“I do not regret. I felt threatened. I was scared. I could smell that he had been drinking. I thought he might beat us up, ”says Wendy.

“In those days it didn’t look good for black women to be with white men.”

Today, people often show their disapproval in other ways, and Wendy won’t keep quiet, in part because Olivia has a learning disability and can’t defend herself.

“I went to get the covid vaccine a few months ago and the nurse asked me if I was Olivia’s caregiver, and when I told her I was her mother, she asked if I really gave birth to her,” says Wendy.

“I can’t let people get away with telling me these things.”

She considers comments like this an attack on who Olivia is, and that if her daughter could, “she would be telling people to leave her alone” and saying, “My father is white, my mother is black, period“.

I told Wendy something that has been bothering me for a while. Are we – am I – too sensitive?

“Well,” he says, clasping his hands, “that’s what everyone who’s not in this situation will say, ‘Oh, you’re too sensitive. Come on, we didn’t mean anything by that. You have an attitude problem. ‘

But after 14 months I’m tired of having to constantly confirm that this beautiful being that I hold in my arms is my daughter.

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“We are in the 21st century. You would think that people have advanced a bit, but they haven’t, ”says Fariba Soetan, who writes a blog about raising mestizo children.

Fariba is 41 years old and half Iranian, half English. Her husband is Nigerian and they have three daughters aged 10, 8 and 6.

Fariba and her family

Everyone in Fariba’s family has a different skin tone.

“I was really terrified of the comments they would make to us for having three girls who have different skin tones “says Fariba.

“I can already see the different experiences my daughters will have depending on how they are perceived in society.”

An incident last year really bothered her. Fariba was picking up her seven-year-old daughter from a class in North London.

“I gave her a hug and then one of the girls said, ‘Is that your daughter?’

“I said, ‘Yes.’ And she answered, ‘Do you still love her even if she’s that color?‘.

“My daughter had to hear that,” says Fariba, trying not to cry.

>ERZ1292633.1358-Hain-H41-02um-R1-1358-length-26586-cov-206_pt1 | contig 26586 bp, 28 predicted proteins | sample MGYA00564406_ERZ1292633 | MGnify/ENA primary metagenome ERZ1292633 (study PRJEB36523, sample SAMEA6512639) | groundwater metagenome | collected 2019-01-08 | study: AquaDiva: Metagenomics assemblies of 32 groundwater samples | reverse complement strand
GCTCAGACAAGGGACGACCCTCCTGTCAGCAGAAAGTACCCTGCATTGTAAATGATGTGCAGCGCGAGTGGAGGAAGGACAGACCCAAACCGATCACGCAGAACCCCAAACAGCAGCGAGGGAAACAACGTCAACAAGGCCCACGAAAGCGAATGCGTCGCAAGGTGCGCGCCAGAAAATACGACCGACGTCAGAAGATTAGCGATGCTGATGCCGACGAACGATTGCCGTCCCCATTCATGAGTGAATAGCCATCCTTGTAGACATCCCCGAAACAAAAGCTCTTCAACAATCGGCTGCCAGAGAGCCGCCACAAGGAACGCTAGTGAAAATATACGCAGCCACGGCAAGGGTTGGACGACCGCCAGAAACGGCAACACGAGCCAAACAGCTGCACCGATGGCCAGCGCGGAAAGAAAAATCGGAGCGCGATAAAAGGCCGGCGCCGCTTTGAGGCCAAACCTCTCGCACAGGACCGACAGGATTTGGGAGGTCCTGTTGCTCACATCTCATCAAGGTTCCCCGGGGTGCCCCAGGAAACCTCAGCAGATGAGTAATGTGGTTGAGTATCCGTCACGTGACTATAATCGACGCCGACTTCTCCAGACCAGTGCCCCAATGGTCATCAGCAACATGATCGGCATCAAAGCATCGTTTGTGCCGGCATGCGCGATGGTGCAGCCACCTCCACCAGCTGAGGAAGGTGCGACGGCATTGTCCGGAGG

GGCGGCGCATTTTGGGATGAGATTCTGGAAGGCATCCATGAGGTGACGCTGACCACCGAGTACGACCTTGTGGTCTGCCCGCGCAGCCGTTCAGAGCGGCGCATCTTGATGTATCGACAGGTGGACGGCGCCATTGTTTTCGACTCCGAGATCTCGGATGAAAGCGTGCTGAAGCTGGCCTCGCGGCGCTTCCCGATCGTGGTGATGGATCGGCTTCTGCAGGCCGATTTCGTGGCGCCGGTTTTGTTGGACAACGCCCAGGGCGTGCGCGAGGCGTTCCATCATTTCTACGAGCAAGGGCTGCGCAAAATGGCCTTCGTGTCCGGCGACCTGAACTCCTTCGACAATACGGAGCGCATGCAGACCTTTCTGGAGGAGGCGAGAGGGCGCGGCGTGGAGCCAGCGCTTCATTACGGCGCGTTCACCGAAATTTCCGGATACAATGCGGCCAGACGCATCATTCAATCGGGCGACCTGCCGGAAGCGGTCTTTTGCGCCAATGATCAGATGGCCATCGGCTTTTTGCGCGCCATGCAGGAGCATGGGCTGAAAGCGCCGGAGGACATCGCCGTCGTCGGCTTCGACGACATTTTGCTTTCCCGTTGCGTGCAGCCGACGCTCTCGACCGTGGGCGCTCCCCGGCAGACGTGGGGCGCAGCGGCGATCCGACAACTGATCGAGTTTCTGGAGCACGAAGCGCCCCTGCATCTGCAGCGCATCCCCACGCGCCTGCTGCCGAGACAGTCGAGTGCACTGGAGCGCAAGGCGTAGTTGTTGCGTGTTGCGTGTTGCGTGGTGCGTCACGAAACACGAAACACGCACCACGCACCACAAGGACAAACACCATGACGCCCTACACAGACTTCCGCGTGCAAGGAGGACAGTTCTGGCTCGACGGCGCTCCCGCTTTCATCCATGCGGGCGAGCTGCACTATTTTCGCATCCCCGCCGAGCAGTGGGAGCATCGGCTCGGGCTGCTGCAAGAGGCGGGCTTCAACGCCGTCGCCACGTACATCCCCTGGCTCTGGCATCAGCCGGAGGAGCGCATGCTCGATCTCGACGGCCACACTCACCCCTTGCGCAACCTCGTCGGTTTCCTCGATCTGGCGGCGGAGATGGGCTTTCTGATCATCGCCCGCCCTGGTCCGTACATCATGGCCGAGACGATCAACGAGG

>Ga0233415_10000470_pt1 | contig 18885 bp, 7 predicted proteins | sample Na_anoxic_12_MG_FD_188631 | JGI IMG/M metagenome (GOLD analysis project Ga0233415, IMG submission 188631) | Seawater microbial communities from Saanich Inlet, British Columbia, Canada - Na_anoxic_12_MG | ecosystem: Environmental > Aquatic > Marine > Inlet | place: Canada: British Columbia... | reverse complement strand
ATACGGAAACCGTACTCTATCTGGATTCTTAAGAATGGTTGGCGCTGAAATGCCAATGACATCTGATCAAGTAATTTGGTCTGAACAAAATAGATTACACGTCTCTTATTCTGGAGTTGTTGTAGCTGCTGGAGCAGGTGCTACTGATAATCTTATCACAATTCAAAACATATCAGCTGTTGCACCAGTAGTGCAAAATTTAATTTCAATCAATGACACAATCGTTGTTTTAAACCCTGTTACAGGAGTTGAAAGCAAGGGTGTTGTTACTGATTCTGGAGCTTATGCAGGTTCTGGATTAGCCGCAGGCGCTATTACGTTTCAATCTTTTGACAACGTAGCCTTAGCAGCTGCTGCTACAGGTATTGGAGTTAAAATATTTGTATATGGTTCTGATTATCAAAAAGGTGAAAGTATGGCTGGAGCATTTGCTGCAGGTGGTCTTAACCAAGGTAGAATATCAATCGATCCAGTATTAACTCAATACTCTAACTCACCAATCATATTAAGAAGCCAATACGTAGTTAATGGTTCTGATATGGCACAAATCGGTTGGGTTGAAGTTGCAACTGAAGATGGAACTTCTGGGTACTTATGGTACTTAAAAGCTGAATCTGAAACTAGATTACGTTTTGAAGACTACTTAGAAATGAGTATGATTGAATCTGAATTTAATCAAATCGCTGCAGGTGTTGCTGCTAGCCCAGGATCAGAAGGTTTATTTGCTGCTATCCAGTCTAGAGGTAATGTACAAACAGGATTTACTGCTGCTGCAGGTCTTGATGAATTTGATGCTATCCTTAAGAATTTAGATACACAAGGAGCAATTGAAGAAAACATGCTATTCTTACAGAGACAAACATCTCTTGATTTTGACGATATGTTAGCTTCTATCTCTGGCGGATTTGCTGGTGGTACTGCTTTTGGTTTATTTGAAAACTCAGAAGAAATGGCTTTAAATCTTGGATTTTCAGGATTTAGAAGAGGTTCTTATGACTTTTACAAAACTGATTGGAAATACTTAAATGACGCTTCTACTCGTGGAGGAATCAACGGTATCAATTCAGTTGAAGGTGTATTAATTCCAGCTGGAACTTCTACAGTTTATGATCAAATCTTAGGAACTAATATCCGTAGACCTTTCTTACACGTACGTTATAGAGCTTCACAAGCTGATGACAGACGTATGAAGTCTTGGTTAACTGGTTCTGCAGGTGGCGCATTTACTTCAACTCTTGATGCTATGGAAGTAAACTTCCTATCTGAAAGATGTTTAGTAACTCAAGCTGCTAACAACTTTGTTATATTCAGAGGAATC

But writing about it helps. “It makes me feel like I’m having an impact. I’m not just suffering from it, I’m doing something about it. “

I want Fariba to assure me that this is all just a phase and that people’s curiosity will stop.

Unfortunately, it doesn’t.

“There are often comments after vacation, especially with my oldest daughter, who is the darkest,” says Fariba.

“‘Oh… She’s pretty tanned’ or ‘She looks pretty dark.’ There are often underlying shades of ‘Do you want to be that skin color?’

“Certainly some of this has affected her. He doesn’t want to get too dark because there is something negative associated with it. “

Fariba and family

Asha describes her family using different flavors of ice cream.

Then Asha, who we are talking about, crosses the garden towards us. She has just returned from gymnastics and is still full of energy. She wants to show me her favorite books, about curly hair and being a star black ballerina.

“Sometimes I look at people on the street and wonder if they think we are from the same family,” says Asha.

She has found a solution.

I dI write to my family like ice cream flavors. I am candy. Mom is vanilla. Dad is chocolate. She is dulce de leche and my younger sister is café con leche ”.

“It is better to think of them that way, rather than saying that you are lighter or much darker than me.”

“I want to compare ourselves using delicious things. Things that people love, like ice cream. We are a family and you should not judge us ”.

When Asha leaves, dancing, Fariba tells me that she hopes people like Meghan Markle and the Vice President of the United States, Kamala harris, encourage people to reexamine biases about color, whether they may claim the black identity or question the belief from the colonial era that being white is better.

“I hope something is changing. I think we should hold onto that hope. ”

A few weeks after meeting Wendy, she texted me to follow up on our conversation.

“I hope everything goes well,” he wrote. “I forgot to say: just be happy with your daughter, because these precious years will just fly by.”

It is advice that I am completely happy to follow.

Ena Miller and Bonnie

Ena Miller
At 14 months, Bonnie’s hair as well as her skin color have started to change.